Sasanian Terracotta Bulla with General of the South


A finely impressed Sassanian terracotta bulla, depicting a horseman in a full clibanarius-type armour. Rendered in a stylistic manner, both the horse and the rider are seen in profile facing right. Such iconographic formula reveals the man’s status as a ruler, based on the convention in Sasanian art established with king Ardashir I (AD 180 – 242), which wanted kings portrayed facing rightwards. The man has well-defined facial features, a prominent nose: a large eye and a long beard; he holds a long lance in his right hand, while the sheath of a sword hangs from his waist. A Pahlavi inscription is written around the central image.

Date: Circa AD 200 - 600
Provenance: Ex major S.M. Collection, London, Mayfair, acquired 1970s-90s.
Condition: Fine condition. Minor chips to the surface consistent with age.


SKU: AF-37 Category: Tags: , ,

The Sassanians or Sasanians succeeded the Achaemenids, establishing an Empire which, at its peak, expanded from the Euphrates to the Indus Rivers and included modern-day Armenia and Georgia. Also referred to as the Neo-Persian Empire by historians, the Sasanian Empire became the last Persian imperial dynasty and political power to rule in the region of the Near East and western Asia before the arrive of Islam. Sasanian art borrowed from Near Eastern and Greco-Roman traditions, and adapted the significance of these cultures’ iconography to the local repertoire. The impressions of Sasanian seals, preserved on clay bullae suggest that the seals functioned as validation of documents as guarantees of exchanged goods and services both in an administrative context and in private society.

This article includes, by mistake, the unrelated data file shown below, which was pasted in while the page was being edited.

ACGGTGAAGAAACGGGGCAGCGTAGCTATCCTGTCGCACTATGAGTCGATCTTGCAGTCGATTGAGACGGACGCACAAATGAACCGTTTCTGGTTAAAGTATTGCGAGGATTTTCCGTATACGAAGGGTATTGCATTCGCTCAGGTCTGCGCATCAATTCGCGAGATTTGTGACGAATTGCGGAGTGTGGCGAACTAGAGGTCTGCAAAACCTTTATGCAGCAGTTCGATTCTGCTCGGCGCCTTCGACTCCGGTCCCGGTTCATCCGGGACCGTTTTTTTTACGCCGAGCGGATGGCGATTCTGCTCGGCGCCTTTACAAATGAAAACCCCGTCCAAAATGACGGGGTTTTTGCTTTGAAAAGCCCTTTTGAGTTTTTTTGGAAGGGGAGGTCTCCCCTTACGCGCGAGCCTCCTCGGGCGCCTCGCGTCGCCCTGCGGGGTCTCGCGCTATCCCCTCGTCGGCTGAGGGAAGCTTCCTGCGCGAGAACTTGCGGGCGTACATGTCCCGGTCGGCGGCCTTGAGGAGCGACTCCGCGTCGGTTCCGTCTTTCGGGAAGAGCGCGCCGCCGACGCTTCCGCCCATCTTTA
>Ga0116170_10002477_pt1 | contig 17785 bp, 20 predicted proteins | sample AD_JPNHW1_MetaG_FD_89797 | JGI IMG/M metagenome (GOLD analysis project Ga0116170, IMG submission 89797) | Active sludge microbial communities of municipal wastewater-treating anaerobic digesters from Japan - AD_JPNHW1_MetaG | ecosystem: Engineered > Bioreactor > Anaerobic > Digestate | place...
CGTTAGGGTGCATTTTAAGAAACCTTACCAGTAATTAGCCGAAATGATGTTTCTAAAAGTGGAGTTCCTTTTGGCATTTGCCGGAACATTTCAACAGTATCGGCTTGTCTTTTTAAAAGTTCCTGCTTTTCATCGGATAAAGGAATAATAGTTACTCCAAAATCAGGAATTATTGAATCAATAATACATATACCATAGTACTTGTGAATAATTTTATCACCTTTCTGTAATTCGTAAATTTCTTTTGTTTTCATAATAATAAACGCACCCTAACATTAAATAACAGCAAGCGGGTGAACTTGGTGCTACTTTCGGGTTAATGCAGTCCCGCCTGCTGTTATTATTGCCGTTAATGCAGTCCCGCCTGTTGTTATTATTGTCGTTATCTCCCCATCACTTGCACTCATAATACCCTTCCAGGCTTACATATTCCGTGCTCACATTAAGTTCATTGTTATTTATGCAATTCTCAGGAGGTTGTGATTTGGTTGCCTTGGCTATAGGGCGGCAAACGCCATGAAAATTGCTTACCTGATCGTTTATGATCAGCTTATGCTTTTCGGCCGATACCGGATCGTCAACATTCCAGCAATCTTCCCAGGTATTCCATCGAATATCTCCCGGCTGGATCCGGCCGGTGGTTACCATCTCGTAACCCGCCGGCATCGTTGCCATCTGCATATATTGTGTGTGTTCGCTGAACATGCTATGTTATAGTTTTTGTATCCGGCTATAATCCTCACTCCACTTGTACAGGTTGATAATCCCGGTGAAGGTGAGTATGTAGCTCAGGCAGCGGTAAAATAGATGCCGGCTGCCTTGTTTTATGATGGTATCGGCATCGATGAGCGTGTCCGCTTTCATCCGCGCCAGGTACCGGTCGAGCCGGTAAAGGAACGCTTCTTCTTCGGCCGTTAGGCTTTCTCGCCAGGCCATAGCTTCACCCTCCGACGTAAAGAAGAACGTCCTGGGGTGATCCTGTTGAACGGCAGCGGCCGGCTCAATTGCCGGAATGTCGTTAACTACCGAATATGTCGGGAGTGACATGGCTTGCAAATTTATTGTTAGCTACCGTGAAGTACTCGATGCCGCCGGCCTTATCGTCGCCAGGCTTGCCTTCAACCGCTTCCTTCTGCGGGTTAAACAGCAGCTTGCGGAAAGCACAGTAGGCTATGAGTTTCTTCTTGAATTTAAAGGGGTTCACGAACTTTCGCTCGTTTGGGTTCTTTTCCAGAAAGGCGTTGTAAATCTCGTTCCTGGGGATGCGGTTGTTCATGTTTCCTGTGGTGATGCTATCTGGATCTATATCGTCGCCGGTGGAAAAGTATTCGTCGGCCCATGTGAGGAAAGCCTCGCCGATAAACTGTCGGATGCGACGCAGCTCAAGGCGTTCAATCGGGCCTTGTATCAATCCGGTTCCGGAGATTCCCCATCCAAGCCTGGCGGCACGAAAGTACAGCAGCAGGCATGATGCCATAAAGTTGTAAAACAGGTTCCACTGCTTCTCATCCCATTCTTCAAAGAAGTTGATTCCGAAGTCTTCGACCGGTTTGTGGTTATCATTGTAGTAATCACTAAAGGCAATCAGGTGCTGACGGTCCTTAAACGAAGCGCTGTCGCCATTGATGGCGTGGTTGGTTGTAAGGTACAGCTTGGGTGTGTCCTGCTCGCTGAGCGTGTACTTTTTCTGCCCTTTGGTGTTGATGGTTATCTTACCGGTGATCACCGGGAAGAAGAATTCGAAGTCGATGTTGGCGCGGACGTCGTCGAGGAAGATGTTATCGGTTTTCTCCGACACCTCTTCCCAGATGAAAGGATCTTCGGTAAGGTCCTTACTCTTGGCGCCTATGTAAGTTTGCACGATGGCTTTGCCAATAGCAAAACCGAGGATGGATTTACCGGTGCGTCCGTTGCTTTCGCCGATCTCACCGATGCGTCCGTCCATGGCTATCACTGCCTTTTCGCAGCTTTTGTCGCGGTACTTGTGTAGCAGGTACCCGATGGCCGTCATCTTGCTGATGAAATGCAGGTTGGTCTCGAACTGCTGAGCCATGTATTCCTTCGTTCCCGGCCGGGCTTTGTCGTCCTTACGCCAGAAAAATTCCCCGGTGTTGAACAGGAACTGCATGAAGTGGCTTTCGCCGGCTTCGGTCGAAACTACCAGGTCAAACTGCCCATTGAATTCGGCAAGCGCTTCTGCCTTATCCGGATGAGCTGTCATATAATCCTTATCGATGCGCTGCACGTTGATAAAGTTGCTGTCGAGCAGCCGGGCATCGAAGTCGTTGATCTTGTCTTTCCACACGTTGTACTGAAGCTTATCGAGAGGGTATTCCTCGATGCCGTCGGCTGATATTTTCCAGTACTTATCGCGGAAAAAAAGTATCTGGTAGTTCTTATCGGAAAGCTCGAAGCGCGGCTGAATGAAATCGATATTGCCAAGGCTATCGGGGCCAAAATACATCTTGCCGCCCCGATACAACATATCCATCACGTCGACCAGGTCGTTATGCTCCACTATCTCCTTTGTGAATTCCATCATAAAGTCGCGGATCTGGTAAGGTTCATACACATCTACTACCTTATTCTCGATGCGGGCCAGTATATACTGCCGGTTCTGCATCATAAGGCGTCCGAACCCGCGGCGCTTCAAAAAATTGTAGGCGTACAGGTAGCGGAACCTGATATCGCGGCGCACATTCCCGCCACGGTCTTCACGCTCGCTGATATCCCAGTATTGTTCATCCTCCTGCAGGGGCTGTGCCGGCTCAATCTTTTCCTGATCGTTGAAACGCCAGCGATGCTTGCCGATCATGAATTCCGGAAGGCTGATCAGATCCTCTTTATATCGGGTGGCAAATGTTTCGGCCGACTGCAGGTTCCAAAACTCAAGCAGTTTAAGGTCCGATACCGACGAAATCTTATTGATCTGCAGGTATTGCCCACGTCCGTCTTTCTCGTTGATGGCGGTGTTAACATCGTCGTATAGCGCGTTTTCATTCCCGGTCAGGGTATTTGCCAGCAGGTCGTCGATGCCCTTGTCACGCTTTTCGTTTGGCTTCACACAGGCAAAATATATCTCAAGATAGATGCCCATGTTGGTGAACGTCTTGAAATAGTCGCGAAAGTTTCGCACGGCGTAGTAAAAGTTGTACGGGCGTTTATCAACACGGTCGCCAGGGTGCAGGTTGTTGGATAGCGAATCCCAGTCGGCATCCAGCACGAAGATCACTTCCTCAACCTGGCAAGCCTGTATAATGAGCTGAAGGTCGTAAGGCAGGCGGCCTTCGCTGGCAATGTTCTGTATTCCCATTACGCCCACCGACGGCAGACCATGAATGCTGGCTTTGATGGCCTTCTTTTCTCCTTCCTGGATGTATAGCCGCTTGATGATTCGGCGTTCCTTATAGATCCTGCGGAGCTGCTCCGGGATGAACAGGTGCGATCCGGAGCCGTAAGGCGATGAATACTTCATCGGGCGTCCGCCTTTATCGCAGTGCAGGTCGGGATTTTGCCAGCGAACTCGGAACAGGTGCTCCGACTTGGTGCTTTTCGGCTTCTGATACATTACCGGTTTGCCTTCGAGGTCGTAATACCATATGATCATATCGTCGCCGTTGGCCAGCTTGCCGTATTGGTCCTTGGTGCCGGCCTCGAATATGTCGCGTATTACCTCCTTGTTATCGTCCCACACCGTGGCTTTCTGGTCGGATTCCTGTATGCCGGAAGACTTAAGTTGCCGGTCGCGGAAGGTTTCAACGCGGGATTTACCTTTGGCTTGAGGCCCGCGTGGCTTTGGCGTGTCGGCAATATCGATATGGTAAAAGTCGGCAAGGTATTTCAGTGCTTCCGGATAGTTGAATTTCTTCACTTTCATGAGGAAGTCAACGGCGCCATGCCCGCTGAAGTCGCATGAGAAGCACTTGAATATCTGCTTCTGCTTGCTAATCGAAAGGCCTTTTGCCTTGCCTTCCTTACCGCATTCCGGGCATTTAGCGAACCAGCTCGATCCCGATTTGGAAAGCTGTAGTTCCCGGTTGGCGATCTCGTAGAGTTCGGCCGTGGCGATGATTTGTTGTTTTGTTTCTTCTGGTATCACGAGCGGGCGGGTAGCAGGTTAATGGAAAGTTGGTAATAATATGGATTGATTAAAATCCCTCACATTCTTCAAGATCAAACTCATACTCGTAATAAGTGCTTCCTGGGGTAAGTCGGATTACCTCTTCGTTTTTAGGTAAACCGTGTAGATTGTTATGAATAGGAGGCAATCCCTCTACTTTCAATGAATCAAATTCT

Weight 140 g
Dimensions L 7.4 x W 6.6 x H 3.5 cm


Pottery and Porcelain

Reference: For similar item see: Christie's, Auction 9599, Lot 279

You may also like…